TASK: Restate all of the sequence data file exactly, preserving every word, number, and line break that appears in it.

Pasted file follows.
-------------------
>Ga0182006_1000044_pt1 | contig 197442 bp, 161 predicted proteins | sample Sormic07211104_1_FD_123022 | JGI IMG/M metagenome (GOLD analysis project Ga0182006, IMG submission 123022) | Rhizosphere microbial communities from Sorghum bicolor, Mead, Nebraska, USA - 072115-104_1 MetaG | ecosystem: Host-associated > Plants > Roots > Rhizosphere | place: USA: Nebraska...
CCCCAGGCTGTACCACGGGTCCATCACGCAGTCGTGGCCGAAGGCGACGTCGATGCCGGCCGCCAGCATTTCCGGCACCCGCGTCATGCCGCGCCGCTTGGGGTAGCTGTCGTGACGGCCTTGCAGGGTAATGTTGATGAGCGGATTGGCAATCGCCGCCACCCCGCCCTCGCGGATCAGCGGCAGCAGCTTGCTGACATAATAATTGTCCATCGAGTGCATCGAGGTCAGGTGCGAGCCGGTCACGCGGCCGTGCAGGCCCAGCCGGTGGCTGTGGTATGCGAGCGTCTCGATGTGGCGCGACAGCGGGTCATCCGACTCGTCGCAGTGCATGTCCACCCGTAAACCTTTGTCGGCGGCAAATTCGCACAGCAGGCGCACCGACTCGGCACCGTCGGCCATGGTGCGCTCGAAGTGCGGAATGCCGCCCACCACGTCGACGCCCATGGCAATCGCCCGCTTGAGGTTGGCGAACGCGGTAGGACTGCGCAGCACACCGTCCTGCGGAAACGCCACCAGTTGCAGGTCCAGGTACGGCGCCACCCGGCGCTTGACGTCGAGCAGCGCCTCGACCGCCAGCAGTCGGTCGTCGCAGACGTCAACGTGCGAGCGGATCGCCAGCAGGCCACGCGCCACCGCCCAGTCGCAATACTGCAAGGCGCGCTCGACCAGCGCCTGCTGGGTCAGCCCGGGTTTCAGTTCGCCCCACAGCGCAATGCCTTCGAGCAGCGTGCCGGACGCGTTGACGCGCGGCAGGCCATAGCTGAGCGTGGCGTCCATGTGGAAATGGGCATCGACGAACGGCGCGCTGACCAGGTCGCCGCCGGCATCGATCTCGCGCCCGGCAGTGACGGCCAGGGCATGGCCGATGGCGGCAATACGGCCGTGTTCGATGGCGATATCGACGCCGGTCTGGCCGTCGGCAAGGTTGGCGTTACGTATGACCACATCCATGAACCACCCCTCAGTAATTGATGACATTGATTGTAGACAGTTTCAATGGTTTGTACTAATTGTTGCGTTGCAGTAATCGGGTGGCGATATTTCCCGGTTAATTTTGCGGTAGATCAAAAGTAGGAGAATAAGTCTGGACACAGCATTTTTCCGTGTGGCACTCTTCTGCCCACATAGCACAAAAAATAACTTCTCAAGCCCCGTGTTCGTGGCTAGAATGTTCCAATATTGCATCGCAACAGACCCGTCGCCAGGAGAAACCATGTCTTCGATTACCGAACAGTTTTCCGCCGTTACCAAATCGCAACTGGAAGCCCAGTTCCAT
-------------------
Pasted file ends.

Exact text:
>Ga0182006_1000044_pt1 | contig 197442 bp, 161 predicted proteins | sample Sormic07211104_1_FD_123022 | JGI IMG/M metagenome (GOLD analysis project Ga0182006, IMG submission 123022) | Rhizosphere microbial communities from Sorghum bicolor, Mead, Nebraska, USA - 072115-104_1 MetaG | ecosystem: Host-associated > Plants > Roots > Rhizosphere | place: USA: Nebraska...
CCCCAGGCTGTACCACGGGTCCATCACGCAGTCGTGGCCGAAGGCGACGTCGATGCCGGCCGCCAGCATTTCCGGCACCCGCGTCATGCCGCGCCGCTTGGGGTAGCTGTCGTGACGGCCTTGCAGGGTAATGTTGATGAGCGGATTGGCAATCGCCGCCACCCCGCCCTCGCGGATCAGCGGCAGCAGCTTGCTGACATAATAATTGTCCATCGAGTGCATCGAGGTCAGGTGCGAGCCGGTCACGCGGCCGTGCAGGCCCAGCCGGTGGCTGTGGTATGCGAGCGTCTCGATGTGGCGCGACAGCGGGTCATCCGACTCGTCGCAGTGCATGTCCACCCGTAAACCTTTGTCGGCGGCAAATTCGCACAGCAGGCGCACCGACTCGGCACCGTCGGCCATGGTGCGCTCGAAGTGCGGAATGCCGCCCACCACGTCGACGCCCATGGCAATCGCCCGCTTGAGGTTGGCGAACGCGGTAGGACTGCGCAGCACACCGTCCTGCGGAAACGCCACCAGTTGCAGGTCCAGGTACGGCGCCACCCGGCGCTTGACGTCGAGCAGCGCCTCGACCGCCAGCAGTCGGTCGTCGCAGACGTCAACGTGCGAGCGGATCGCCAGCAGGCCACGCGCCACCGCCCAGTCGCAATACTGCAAGGCGCGCTCGACCAGCGCCTGCTGGGTCAGCCCGGGTTTCAGTTCGCCCCACAGCGCAATGCCTTCGAGCAGCGTGCCGGACGCGTTGACGCGCGGCAGGCCATAGCTGAGCGTGGCGTCCATGTGGAAATGGGCATCGACGAACGGCGCGCTGACCAGGTCGCCGCCGGCATCGATCTCGCGCCCGGCAGTGACGGCCAGGGCATGGCCGATGGCGGCAATACGGCCGTGTTCGATGGCGATATCGACGCCGGTCTGGCCGTCGGCAAGGTTGGCGTTACGTATGACCACATCCATGAACCACCCCTCAGTAATTGATGACATTGATTGTAGACAGTTTCAATGGTTTGTACTAATTGTTGCGTTGCAGTAATCGGGTGGCGATATTTCCCGGTTAATTTTGCGGTAGATCAAAAGTAGGAGAATAAGTCTGGACACAGCATTTTTCCGTGTGGCACTCTTCTGCCCACATAGCACAAAAAATAACTTCTCAAGCCCCGTGTTCGTGGCTAGAATGTTCCAATATTGCATCGCAACAGACCCGTCGCCAGGAGAAACCATGTCTTCGATTACCGAACAGTTTTCCGCCGTTACCAAATCGCAACTGGAAGCCCAGTTCCAT